See Ya Later Alligator - In a While Dwarf Crocodile
Deep in the swampy forests of West Africa, lies the dwarf crocodile, a miniature version of their large crocodile relatives. The crocodiles are so tiny they are not hunted for their skin, but for food. This has resulted in fewer of them remaining in their natural habitat. Will they become extinct?
The Little Crocodiles
Living in both terrestrial and freshwater ecosystems, the West African dwarf crocodile is five and a half to six feet in length. Built more like a smaller version of crocodiles of normal size, they are darker in color with a yellowish belly. Black patches cover their reptilian bodies, from the end of their tails to the blunt snout. The baby dwarf crocs are lighter brown with patterns sprawled out over the head.
Dwarfs are at home in the areas of West Africa such as the Congo, Cote d’lvoire, Gabon, Gambia, Ghana, Guinea, Guinea-Bissau, Liberia, Nigeria, Senegal, Sierra Leone, Togo, Angola, Benin, Burkina, Faso, Cameroon and the Central African Republic. Most will nest in the swamps. Standing bodies of water are their favorite places to hang out, however they are sometimes found in savanna habitats to dig burrows or they dig hideouts underneath tree roots. The dwarf crocodile species needs to cool down after basking in the sun to heat up and stay warmer.
Dwarf Croc's Cuisine
These compact crocs consume fish, crustaceans and frogs, however, they will make meals of terrestrial animals, such as mice. Food sources will change with the seasons depending on the abundance of the various edible creatures. During the dryer season of Africa, they can be seen scooting around on land, searching for their next meal. The crocs fall under the category of carnivores.
As with the larger crocodile relatives, the dwarf crocodile has impressive jaw power to slam down on their prey with a powerful force, although they cannot bite off pieces and chew their prey. The jaw is set up for eating in larger amounts at one time, without the smaller jaw motions to consume the tinier bites. The side-to-side motion doesn't exist, although the powerful up and down movements seem to feed the crocodiles just fine.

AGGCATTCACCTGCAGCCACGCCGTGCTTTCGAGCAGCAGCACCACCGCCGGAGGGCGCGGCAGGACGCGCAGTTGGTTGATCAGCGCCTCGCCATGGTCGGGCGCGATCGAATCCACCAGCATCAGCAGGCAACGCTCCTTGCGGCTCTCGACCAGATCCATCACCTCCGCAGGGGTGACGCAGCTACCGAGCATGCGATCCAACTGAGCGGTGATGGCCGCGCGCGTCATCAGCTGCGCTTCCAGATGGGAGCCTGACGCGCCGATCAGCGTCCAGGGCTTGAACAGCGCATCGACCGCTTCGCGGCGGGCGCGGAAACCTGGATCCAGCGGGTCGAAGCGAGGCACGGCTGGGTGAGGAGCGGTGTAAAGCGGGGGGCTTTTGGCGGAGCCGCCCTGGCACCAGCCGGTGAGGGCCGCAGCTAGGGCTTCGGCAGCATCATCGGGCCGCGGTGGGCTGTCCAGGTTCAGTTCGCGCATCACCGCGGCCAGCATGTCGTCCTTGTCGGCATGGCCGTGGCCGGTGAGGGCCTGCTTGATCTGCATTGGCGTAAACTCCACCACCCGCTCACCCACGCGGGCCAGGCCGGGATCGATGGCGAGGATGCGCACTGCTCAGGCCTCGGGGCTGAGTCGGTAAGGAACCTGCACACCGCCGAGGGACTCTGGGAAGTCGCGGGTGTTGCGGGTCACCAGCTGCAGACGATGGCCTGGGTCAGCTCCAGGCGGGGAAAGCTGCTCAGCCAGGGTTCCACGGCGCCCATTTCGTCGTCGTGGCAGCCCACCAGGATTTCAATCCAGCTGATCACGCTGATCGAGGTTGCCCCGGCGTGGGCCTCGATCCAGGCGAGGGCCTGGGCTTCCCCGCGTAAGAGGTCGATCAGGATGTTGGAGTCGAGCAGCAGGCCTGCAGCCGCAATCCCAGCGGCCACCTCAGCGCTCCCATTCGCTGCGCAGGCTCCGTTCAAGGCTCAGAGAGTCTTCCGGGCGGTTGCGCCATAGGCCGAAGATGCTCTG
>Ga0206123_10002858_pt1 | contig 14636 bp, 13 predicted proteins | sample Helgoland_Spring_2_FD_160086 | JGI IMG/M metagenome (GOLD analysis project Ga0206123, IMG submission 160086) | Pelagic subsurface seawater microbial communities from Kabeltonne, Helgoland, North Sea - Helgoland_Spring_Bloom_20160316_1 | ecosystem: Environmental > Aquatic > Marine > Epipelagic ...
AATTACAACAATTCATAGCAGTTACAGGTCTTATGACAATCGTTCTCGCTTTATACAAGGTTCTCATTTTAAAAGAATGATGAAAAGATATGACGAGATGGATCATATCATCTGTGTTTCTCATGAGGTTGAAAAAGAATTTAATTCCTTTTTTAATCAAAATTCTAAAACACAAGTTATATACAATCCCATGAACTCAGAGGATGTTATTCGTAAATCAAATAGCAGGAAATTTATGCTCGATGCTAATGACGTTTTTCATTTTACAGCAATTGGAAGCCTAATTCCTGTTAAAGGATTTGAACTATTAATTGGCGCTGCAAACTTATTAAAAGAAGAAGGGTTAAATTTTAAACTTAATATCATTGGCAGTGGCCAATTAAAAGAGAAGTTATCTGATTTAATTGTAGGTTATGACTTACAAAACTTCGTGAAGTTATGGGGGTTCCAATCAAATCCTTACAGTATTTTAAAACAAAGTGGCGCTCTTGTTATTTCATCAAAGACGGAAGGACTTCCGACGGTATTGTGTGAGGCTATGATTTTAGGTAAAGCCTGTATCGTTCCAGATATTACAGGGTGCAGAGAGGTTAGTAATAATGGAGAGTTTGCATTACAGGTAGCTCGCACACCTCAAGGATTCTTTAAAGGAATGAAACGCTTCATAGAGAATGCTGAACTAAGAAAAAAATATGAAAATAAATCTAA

Dwarf Crocodile Breeding Facts
Pulling clumps of rotting vegetation into a pile during the wetter season, the mother dwarf crocodile creates a compost heap, which works as an incubator to supply the eggs with warmth. One time a year, the female will breed, laying 10 to 20 eggs at a time. The mother guards the nest viciously until the hatching begins after a period of 85-105 days.
When the babies hatch, their mother escorts them into the water, ensuring their safety. Some babies may even stay with their mother for a period of a few weeks. Baby crocs stay in touch with their mom, even though she allows them the freedom to leave. From a distance, a strange twangy sound can be heard from the baby crocodiles. This sound is a form of communication from the tiny crocodiles, apparently to keep their mother informed of their location.
Habits and Facts
The African dwarf crocodile stay in shallower swamp waters, however they can swim quite well. They rely strictly on their tails for power, as do the larger crocodiles. Walking and even galloping on land is no problem for the crocs, to maintain speed even on dry ground. The dwarf crocodile is a solitary animal.
Other reptiles have two chambers in the heart while crocodiles have four.
Remaining in the burrows during the daylight hours, the smaller crocs come out to eat at night. They hunt in the water, sliding along the banks in search for food. When the dry season rolls around, at least for the crocs living in the savanna areas, spending longer amounts of time in the burrows is common.
Extinction and Population of the Crocodiles
The dwarf crocodile species is vulnerable to changes in habitat and to the hunting habits of man. The crocs are often killed for food and due to this, they are categorized as a vulnerable species in the wild. In some places, the crocs are more abundant and higher in numbers, however they are diminishing in numbers in regions such as Gambia. Breeding programs exist in zoos to push the numbers of this species back up into safer numbers.
The International Union for Conservation of Nature lists the dwarf crocodile as "vulnerable". The population is decreasing, showing an obvious threat of extinction in Gambia and Liberia because of the hunting activities of local residents and the habitat destruction of the area. The smaller size makes the crocodile an easy target, along with the non-aggressive nature of the crocodiles, they are easier to capture and transport.
The international trade of the species is controlled and captive breeding is considered to keep the species at full numbers. Monitoring systems are being created at high priority status to clearly record the status of the West African dwarf crocodile as well.
Ray, David A., White, P. Scott, Duong, Huyen V., Cullen, T., Densmore, Llewellyn D., West Virginia University, "High Levels of Genetic Variability in West African Dwarf Crocodiles"
Image: Pingstone, Adrian, "West African Dwarf Crocodile at Bristol Zoo, Bristol, England" under Public Domain License
Corwin, Jeff, Jeff Corwin Connect, "African Dwarf Crocodile"
Bristol Zoo Gardens, "West African Dwarf Crocodile"
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